Nasal aspergillosis destroys the delicate sinus bones and causes extreme discomfort. It causes your dog to have a very runny, snotty nose. The discharge has a peculiar scent. If you suspect your dog has nasal aspergillosis, watch for symptoms such as bleeding that comes from the nasal area, nasal pain, sneezing, noticeable swelling in the nasal area, loss of appetite, and mucus or pus discharges from the nose.

Signs including painful sensations near the spine, sluggishness, nausea, fever, eating problems, and a noticeable reduction in weight are all indicative of more severe conditions. If your dog has disseminated aspergillosis, the signs will be this serious. You must be diligent, sharply observational, and quick in noticing these signs in your pet because this kind of aspergillosis’ symptoms develop very rapidly and can be devastating very quickly.


For a veterinarian to diagnose Aspergillosis, 2 of 4 criteria must be met. Your dog must have a positive CT scan for fungal infection, visible fungal plaques with micro-camera observation, visible Aspergillus organisms from nasal discharge, or a positive blood test for antibodies against the Aspergillus species.

When Aspergillosis is left untreated, your dog can suffer severe nervous system infections. Preferable therapies for aspergillosis are topical ointments combined with a medical procedure. This method allows for the 1% solution of clotrimazole to be thoroughly infused in the nose and sinuses. The medication incubates for an hour and then is sucked out through the nostrils. You dog with be under anesthesia during the entire process. It has an 86% success rate, though many dogs require multiple treatments. If the infection has spread to the rest of the body, oral anti-fungal medication is needed and will be prescribed by your veterinarian. Your dog will also need several therapy sessions.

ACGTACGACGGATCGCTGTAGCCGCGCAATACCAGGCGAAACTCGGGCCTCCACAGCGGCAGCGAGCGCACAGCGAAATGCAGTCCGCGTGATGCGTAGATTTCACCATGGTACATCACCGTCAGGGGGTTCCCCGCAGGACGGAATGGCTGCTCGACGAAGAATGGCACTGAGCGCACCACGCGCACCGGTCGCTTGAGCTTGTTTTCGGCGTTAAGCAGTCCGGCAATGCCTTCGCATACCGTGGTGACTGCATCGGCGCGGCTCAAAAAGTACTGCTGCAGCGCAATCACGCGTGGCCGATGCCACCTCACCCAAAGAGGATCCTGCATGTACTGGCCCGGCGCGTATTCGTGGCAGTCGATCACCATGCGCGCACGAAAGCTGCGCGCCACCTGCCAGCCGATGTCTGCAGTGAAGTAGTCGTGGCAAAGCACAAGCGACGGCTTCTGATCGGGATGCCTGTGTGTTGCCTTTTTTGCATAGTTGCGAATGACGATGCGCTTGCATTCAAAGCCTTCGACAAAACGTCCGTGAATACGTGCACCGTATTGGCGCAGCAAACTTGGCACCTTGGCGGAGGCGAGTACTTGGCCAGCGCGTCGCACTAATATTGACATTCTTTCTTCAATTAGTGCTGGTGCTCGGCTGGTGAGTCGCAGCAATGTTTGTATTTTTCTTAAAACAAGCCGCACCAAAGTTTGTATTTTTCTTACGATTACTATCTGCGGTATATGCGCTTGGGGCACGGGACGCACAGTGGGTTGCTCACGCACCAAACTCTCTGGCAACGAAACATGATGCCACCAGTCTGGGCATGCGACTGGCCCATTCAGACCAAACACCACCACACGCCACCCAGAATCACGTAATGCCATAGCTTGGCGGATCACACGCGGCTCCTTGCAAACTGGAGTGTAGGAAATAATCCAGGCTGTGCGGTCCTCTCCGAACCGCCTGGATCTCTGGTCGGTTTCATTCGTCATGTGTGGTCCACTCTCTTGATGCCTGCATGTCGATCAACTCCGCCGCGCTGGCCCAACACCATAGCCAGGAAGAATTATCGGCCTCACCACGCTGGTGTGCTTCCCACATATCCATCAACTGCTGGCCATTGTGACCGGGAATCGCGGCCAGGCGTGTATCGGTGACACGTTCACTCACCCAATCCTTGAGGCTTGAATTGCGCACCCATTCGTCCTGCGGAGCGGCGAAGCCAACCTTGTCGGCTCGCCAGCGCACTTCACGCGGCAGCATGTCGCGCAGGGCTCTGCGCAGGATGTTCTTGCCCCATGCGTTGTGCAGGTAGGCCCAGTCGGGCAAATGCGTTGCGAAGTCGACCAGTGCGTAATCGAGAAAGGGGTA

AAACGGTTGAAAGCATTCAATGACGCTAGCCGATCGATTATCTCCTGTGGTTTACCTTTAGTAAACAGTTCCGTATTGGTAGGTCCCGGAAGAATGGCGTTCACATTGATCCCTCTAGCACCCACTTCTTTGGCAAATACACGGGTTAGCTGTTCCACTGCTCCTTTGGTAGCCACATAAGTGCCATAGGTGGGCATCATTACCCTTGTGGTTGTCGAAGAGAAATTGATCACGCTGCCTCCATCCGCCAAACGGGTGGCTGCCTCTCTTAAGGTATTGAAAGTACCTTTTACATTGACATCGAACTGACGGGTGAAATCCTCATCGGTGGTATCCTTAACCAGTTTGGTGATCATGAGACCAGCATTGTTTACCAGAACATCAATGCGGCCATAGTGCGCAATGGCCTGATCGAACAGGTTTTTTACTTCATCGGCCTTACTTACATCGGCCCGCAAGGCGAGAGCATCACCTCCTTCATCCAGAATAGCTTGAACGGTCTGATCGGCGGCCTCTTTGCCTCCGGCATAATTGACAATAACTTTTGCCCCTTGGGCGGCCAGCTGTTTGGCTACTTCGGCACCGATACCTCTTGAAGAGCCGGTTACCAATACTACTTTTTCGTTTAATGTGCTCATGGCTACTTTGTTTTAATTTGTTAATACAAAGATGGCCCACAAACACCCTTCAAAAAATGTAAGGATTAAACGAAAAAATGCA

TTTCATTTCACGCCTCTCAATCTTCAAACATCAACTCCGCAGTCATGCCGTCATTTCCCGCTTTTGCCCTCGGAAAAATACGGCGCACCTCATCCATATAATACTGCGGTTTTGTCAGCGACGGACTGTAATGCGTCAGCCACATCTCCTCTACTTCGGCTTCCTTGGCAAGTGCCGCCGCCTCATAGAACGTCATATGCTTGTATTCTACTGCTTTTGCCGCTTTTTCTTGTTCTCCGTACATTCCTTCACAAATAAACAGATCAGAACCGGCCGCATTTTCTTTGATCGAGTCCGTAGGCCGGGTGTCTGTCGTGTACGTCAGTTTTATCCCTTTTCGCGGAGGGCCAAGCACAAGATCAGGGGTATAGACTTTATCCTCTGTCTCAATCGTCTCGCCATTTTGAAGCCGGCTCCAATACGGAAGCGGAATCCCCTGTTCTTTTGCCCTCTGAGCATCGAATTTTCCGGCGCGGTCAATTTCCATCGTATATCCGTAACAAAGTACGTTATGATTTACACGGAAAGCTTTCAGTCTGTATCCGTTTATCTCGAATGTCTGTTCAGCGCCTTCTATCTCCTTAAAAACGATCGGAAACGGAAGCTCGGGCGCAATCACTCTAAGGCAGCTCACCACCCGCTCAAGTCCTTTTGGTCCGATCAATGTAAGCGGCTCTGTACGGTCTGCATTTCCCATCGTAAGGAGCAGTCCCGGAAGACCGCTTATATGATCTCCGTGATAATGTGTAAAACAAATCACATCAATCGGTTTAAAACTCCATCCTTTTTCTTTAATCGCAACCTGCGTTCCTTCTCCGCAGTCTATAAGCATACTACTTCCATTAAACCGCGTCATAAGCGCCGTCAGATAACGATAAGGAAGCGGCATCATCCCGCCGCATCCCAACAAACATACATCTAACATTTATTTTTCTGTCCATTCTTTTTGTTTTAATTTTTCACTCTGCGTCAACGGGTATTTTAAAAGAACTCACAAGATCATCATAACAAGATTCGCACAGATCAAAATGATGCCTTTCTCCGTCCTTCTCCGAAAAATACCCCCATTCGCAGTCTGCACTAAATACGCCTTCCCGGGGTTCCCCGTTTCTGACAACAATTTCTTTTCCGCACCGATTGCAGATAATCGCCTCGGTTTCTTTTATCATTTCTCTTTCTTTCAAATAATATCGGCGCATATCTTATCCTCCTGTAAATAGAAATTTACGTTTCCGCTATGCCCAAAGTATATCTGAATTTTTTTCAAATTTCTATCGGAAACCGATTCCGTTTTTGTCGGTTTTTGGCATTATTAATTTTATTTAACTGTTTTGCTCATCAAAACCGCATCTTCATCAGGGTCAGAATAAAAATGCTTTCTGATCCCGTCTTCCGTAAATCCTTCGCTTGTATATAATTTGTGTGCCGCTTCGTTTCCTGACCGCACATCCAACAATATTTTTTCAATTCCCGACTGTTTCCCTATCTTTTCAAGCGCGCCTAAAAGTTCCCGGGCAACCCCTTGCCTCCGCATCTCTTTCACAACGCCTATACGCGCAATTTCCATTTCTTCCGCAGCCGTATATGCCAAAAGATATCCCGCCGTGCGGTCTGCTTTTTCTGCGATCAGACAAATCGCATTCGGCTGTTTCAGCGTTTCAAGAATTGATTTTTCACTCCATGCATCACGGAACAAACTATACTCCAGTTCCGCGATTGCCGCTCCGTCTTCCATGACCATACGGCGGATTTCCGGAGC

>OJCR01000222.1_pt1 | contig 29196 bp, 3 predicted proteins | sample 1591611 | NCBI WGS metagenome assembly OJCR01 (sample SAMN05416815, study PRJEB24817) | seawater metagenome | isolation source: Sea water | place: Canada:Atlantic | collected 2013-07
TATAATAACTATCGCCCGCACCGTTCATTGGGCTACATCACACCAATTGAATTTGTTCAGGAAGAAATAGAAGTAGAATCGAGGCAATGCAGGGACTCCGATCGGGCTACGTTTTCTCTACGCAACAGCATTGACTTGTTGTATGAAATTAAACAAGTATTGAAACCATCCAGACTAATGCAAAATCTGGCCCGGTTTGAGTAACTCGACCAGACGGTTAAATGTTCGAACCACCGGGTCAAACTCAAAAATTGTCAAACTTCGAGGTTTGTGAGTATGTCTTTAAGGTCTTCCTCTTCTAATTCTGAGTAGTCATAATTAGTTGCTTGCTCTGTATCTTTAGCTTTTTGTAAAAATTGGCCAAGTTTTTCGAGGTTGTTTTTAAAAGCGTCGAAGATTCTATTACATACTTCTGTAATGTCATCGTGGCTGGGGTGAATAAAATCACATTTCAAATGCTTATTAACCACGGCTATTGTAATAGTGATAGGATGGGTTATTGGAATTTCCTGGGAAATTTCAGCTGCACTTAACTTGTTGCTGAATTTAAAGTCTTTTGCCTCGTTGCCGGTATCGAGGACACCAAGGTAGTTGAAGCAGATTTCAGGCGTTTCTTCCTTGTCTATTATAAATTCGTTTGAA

If the procedure scares you, sometimes antifungals and oral medications are administered. For example, the medicine itraconazole functions by disrupting the fungi from reproducing. However, these treatments can be dangerous as the drug can cause liver failure and vomiting. Another drug commonly used to treat this condition is ketoconazole. Still, going to a veterinarian is your safest bet.


The short answer to this question would be yes, it is. However, it is not easily spread as long as you practice good hygiene around your dog. Make sure to wash your hands, avoid handling any discharge directly, and notify your physician if any issues arise.


Knowing and understanding what aspergillosis is can help you be prepared for any signs of its onset. While several conditions must be in place for your dog to contract it, it can still happen, and it is best to be prepared. You can knowingly prevent the disease by being cautious with your Labrador and keeping him away from places that could potentially be contaminated with Aspergillus.